Endocrine Tumors; Researchers have discovered two distinct sub types of pancreatic neuroendocrine tumors known as pNETs that have dramatically different risks of recurrence following surgical treatment [or surgery]. The finding could yield predictive tests, ease anxiety in patients whose tumors are found to be unlikely to recur, while focusing vigilant follow-up monitoring on patients with pNETs having a higher rate of recurrence.
Until now, these pancreatic neuro endocrine tumors were viewed as relatively identical from a clinical point of view. While some pNETs never develop recurrent metastases following removal of the primary tumor, other patients experience recurrence within a few years, and there has been no specific way to predict these outcomes. Physicians use tumor size as a guideline, with non-functional pNETs larger than 2 centimeters considered the most likely to metastasize following surgery.
The Endocrine Tumors
Reporting in Nature Medicine, scientists led by Ramesh Shivdasani, MD, PhD, of Dana-Farber Cancer Institute and Bradley Bernstein, MD, PhD, of Massachusetts General Hospital identified molecular information; so that may help predict the likelihood of recurrence of non-functional pancreatic neuroendocrine tumors. Non-functional pNETs do not secrete hormones and are often discovered incidentally.
The researchers used molecular analytical methods; so to describe new subtypes of pNETS that differ in the expression of specific regulatory proteins and find; so that the differences correlated with the risk of recurrence following surgical treatment. The regulatory proteins, ARX and PDX1, are epigenetic modifiers that are involve in development of the pancreas.
The scientists found that tumors whose cells exclusively express the protein ARX had more than a 35% risk of recurrence following surgery; compare to less than a 5% risk if the tumor lack ARX but express another regulatory protein, PDX1. Among study participants whose tumors show high ARX levels, cancers recurred in the liver within one to four years, compared to the rare recurrence of tumors that express PDX1.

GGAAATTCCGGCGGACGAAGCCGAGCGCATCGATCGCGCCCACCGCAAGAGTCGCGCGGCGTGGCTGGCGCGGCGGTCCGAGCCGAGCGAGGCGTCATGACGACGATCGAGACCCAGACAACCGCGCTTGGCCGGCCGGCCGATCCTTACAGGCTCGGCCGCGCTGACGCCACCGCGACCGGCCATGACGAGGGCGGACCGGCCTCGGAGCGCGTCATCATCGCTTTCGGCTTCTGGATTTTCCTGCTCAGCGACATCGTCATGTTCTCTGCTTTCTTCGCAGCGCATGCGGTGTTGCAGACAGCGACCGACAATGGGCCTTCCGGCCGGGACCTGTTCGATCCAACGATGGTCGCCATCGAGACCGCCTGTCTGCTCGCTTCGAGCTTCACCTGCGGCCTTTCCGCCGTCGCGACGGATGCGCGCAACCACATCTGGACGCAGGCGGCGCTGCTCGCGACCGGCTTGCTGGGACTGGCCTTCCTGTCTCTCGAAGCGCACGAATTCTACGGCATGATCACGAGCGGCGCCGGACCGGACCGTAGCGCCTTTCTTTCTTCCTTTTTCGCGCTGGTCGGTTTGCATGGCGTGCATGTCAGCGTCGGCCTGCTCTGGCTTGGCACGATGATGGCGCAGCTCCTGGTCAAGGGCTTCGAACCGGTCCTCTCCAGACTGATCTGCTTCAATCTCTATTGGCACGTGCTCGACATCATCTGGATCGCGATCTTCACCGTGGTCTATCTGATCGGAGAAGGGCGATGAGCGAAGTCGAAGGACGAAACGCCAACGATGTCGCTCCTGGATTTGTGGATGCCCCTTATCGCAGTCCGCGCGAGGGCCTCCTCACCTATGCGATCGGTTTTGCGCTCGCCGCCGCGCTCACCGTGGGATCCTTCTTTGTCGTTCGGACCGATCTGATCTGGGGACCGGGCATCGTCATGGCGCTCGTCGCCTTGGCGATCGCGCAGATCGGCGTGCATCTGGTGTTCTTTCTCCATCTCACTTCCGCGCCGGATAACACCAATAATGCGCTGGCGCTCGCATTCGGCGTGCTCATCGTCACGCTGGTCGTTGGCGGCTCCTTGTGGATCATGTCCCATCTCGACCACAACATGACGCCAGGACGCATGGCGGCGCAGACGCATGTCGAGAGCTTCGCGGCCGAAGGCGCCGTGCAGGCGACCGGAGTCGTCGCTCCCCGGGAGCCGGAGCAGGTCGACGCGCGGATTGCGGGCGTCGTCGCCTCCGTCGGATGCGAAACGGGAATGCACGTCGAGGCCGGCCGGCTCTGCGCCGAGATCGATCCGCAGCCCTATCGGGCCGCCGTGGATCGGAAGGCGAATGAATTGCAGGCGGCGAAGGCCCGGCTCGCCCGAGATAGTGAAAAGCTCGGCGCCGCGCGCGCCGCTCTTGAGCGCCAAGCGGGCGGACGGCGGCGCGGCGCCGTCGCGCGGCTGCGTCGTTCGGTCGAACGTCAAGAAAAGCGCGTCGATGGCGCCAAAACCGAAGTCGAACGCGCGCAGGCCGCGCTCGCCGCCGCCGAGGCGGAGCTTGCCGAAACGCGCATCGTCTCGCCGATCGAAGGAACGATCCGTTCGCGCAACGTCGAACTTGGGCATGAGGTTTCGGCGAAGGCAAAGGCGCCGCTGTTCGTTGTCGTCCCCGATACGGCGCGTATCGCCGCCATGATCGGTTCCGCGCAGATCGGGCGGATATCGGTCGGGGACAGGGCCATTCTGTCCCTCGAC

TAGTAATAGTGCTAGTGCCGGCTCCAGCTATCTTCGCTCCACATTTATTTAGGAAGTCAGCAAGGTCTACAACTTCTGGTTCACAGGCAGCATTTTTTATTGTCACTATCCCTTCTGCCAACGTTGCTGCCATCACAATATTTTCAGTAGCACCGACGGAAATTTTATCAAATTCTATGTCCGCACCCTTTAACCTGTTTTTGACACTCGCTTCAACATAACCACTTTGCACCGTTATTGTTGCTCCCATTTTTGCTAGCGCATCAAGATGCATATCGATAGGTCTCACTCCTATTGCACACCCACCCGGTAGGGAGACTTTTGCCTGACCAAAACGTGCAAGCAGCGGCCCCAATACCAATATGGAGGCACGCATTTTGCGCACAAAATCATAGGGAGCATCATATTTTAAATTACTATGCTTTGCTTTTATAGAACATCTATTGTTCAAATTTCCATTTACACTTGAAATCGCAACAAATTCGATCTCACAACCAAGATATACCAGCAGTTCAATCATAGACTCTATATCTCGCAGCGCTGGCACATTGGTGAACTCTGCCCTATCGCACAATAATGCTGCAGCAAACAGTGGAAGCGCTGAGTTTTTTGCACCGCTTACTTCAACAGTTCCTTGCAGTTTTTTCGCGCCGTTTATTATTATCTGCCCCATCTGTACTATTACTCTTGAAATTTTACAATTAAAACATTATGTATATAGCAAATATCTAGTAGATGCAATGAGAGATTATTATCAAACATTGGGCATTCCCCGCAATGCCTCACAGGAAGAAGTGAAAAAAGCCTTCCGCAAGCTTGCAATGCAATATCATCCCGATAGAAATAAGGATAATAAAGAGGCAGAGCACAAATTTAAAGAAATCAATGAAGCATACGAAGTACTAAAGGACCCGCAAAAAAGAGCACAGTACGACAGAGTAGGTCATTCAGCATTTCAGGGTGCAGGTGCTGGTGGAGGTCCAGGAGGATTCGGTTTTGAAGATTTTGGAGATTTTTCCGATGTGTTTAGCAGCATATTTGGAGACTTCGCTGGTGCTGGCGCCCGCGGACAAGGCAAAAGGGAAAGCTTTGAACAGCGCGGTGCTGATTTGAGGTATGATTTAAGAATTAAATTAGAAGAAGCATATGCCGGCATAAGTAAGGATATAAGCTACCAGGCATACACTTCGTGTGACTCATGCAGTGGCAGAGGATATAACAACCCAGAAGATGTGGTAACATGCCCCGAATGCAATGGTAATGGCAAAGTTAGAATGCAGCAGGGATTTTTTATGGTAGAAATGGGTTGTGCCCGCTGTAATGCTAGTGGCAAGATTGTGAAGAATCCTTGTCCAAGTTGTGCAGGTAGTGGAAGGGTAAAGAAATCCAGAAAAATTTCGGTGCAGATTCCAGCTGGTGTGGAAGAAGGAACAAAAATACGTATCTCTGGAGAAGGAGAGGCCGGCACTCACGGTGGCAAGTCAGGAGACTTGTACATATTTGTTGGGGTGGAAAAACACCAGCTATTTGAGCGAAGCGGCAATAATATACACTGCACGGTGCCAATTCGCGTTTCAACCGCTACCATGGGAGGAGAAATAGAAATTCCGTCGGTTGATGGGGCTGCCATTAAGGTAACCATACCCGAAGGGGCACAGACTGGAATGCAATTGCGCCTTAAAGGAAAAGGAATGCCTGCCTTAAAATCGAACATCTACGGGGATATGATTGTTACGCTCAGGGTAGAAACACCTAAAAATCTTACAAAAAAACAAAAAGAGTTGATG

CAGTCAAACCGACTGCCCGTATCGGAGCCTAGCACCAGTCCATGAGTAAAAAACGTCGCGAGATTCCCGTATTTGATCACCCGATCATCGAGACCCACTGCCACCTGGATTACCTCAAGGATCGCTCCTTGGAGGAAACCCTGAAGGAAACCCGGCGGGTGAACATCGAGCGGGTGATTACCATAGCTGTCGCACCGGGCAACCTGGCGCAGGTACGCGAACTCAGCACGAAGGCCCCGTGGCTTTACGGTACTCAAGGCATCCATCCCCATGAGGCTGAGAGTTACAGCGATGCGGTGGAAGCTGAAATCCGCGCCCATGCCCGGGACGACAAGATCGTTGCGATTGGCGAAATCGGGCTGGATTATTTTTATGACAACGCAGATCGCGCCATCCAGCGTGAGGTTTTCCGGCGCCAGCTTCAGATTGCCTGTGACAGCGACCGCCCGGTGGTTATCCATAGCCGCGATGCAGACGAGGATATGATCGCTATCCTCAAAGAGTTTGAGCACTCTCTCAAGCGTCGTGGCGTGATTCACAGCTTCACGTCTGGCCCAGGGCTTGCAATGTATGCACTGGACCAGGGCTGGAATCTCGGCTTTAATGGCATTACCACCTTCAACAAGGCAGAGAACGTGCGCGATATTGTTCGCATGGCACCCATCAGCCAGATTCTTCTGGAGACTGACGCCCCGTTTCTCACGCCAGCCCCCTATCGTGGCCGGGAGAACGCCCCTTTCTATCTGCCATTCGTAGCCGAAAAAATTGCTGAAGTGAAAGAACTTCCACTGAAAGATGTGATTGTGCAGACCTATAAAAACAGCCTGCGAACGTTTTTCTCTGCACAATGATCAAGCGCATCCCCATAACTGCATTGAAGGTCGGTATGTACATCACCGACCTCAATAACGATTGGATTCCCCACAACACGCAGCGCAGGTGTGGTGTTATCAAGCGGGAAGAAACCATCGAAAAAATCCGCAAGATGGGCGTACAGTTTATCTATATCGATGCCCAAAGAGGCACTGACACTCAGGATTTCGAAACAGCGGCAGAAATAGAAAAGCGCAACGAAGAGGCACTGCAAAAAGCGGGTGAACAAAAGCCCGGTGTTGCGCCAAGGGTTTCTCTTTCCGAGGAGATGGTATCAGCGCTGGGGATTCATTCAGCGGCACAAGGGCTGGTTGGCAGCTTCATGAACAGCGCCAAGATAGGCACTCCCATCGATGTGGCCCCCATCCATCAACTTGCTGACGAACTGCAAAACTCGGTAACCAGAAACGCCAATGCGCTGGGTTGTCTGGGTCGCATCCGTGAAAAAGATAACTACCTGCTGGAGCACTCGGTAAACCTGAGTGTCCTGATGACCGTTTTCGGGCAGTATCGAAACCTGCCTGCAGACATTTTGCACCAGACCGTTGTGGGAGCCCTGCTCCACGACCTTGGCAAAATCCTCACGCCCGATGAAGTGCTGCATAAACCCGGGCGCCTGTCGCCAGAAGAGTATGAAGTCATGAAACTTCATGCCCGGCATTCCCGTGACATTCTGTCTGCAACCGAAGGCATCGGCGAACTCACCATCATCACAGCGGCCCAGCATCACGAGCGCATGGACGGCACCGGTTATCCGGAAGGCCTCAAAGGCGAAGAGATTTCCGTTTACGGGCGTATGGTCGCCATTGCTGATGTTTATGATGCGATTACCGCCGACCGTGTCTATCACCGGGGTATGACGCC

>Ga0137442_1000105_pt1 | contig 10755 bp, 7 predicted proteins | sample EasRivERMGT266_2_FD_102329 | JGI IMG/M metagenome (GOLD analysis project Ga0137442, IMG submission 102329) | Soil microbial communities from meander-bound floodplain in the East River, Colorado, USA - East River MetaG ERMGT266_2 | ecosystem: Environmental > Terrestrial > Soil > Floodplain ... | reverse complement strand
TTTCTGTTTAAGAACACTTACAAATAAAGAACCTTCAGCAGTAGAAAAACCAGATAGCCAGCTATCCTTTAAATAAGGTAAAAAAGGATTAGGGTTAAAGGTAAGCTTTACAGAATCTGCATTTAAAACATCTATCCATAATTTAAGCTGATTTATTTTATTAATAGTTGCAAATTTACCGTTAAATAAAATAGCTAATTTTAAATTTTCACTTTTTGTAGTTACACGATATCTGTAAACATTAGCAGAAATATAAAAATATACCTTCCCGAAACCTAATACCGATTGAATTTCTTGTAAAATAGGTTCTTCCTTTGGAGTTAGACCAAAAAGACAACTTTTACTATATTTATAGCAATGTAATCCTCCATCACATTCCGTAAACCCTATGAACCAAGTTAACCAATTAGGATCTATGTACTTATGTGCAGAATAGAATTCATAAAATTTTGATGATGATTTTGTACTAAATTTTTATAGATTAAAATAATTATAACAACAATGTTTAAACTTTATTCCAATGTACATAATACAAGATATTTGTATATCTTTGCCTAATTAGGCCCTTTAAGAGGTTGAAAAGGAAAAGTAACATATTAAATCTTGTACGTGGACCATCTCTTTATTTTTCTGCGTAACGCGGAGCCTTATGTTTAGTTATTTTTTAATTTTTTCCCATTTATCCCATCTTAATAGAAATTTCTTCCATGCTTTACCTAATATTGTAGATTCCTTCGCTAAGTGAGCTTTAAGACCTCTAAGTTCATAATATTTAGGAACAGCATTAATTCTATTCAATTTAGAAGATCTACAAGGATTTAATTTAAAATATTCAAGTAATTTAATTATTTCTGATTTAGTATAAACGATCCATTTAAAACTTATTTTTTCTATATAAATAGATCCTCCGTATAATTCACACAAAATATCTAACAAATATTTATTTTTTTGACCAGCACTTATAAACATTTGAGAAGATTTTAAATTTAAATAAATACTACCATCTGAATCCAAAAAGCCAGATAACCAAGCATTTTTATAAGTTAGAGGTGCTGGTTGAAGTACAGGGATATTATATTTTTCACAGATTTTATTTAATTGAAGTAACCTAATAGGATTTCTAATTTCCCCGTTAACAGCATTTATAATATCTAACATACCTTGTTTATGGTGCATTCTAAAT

Same hormonal system
Pancreatic neuroendocrine tumors develop from cells of the same hormonal system; so within the pancreas that controls blood sugar levels. They are relatively rare, making up only one to 2% of all pancreatic tumors. Many pNETs are benign, while some are malignant. Some pNETs secrete hormones and are termed functional; but the majority are consider non-functional.
Shivdasani and his colleagues studied molecular findings first in about a dozen pNETs; also then analyze the molecular profiles of another 142 pNET specimens. They found that about half of the pNETs express; the regulatory protein ARX and resembled normal alpha cells in the pancreas; while the other half express the PDX1 regulatory protein; also resemble normal beta pancreatic cells.
The presence or absence of those proteins was strongly correlate with outcomes: among 103 cases the researchers studied, distant metastatic relapses occur almost exclusively in patients; so whose tumors express the ARX protein but not the PDX1 protein. “This robust molecular stratification provides insight; so into cell lineage correlates of non-functional pNETs; so accurately predicts disease course; also can inform postoperative clinical decisions,” the authors wrote.
For patients whose tumors are type A, with a higher risk of recurrence; so close follow up be undertake to detect new metastases; which may be able to be treat with chemotherapy or other methods. “And even with metastatic disease,” he added, “people can live more than five years, in some cases even 10 years or longer,” he said.